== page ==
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dc.contributor.authorLipnicki, Darren Men
dc.contributor.authorCrawford, John Den
dc.contributor.authorDutta, Rajiben
dc.contributor.authorThalamuthu, Anbupalamen
dc.contributor.authorKochan, Nicole Aen
dc.contributor.authorAndrews, Gavinen
dc.contributor.authorFernanda Lima-Costa, Men
dc.contributor.authorCastro-Costa, Ericoen
dc.contributor.authorBrayne, Carolen
dc.contributor.authorMatthews, Fionaen
dc.contributor.authorStephan, Blossom CMen
dc.contributor.authorLipton, Richard Ben
dc.contributor.authorKatz, Mindy Jen
dc.contributor.authorRitchie, Karenen
dc.contributor.authorScali, Jacquelineen
dc.contributor.authorAncelin, Marie-Laureen
dc.contributor.authorScarmeas, Nikolaosen
dc.contributor.authorYannakoulia, Maryen
dc.contributor.authorDardiotis, Efthimiosen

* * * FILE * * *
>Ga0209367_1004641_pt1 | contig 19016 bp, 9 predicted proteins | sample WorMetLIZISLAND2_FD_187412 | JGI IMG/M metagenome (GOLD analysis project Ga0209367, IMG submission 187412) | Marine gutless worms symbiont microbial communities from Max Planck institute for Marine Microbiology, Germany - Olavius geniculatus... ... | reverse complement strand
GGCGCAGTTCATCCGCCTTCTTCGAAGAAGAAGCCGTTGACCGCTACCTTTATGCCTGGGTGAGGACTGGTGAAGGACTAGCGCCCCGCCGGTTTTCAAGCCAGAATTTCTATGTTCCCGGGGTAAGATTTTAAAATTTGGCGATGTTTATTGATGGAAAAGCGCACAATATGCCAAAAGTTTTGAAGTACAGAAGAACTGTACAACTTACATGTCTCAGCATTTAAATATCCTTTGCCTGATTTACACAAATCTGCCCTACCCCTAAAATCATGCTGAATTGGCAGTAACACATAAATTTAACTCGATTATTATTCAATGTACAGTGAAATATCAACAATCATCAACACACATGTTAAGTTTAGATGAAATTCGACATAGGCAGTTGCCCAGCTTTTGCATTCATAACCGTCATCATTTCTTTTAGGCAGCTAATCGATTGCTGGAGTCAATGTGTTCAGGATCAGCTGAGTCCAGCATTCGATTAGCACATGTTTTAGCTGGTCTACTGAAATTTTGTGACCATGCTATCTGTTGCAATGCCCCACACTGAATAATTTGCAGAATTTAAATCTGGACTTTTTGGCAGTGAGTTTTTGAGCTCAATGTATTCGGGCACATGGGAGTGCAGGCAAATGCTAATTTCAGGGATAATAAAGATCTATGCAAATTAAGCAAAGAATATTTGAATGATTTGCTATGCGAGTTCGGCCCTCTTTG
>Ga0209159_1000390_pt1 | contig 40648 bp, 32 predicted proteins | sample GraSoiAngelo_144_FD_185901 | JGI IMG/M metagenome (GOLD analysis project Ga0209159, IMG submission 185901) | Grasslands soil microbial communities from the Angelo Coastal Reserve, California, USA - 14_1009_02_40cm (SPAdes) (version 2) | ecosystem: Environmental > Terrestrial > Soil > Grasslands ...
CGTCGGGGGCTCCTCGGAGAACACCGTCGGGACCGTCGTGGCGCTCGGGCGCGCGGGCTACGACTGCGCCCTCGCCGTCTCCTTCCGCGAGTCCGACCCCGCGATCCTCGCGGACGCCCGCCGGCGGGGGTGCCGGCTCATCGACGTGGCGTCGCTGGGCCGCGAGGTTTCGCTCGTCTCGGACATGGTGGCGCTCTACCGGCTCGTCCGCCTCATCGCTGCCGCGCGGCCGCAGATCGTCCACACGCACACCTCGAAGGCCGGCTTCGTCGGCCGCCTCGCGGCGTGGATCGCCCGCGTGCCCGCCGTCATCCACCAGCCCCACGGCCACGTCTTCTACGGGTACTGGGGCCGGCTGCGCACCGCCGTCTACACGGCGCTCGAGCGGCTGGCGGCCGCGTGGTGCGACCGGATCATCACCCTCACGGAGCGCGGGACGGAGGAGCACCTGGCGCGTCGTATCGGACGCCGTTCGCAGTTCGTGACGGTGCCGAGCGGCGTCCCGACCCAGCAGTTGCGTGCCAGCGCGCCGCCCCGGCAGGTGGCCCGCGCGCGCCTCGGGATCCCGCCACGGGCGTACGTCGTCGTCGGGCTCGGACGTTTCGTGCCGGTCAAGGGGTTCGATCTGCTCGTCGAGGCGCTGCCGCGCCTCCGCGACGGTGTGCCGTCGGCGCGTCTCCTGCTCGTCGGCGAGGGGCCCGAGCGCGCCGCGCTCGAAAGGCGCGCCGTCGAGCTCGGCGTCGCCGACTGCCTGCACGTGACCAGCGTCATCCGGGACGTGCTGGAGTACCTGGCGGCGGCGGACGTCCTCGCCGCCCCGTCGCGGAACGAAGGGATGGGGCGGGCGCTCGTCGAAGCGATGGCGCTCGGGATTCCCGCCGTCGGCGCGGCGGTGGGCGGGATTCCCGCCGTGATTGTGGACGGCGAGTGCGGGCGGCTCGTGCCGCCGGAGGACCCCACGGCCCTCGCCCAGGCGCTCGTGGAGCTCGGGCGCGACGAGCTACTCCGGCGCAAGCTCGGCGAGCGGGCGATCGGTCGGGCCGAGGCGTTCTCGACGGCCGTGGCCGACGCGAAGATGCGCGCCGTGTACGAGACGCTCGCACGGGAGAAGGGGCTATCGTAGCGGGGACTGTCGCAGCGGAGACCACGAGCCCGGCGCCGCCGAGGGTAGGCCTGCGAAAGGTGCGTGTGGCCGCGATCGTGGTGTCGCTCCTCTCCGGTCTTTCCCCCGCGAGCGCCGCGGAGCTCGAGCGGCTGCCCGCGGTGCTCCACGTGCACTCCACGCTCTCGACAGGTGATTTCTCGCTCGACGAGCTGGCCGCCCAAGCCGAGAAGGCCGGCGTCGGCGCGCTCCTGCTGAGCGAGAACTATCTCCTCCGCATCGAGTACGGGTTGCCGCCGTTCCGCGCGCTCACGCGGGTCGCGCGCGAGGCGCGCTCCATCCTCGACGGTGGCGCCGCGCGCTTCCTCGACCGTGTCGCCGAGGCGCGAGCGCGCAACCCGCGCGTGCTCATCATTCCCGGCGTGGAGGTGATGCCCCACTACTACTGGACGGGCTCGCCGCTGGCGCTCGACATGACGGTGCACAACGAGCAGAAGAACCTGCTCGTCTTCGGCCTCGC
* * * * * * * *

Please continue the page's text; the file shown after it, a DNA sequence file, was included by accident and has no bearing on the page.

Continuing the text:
dc.contributor.authorLam, Linda CWen
dc.contributor.authorWong, Candy HYen
dc.contributor.authorFung, Ada WTen
dc.contributor.authorGuaita, Antonioen
dc.contributor.authorVaccaro, Robertaen
dc.contributor.authorDavin, Annalisaen
dc.contributor.authorKim, Ki Woongen
dc.contributor.authorHan, Ji Wonen
dc.contributor.authorKim, Tae Huien
dc.contributor.authorAnstey, Kaarin Jen
dc.contributor.authorCherbuin, Nicolasen
dc.contributor.authorButterworth, Peteren
dc.contributor.authorScazufca, Marciaen
dc.contributor.authorKumagai, Shuzoen
dc.contributor.authorChen, Sanmeien
dc.contributor.authorNarazaki, Kenjien
dc.contributor.authorNg, Tze Pinen
dc.contributor.authorGao, Qien
dc.contributor.authorReppermund, Simoneen
dc.contributor.authorBrodaty, Henryen
dc.contributor.authorLobo, Antonioen
dc.contributor.authorLopez-Anton, Raulen
dc.contributor.authorSantabarbara, Javieren
dc.contributor.authorSachdev, Perminder Sen
dc.contributor.authorInt, Cohort Studies Memoryen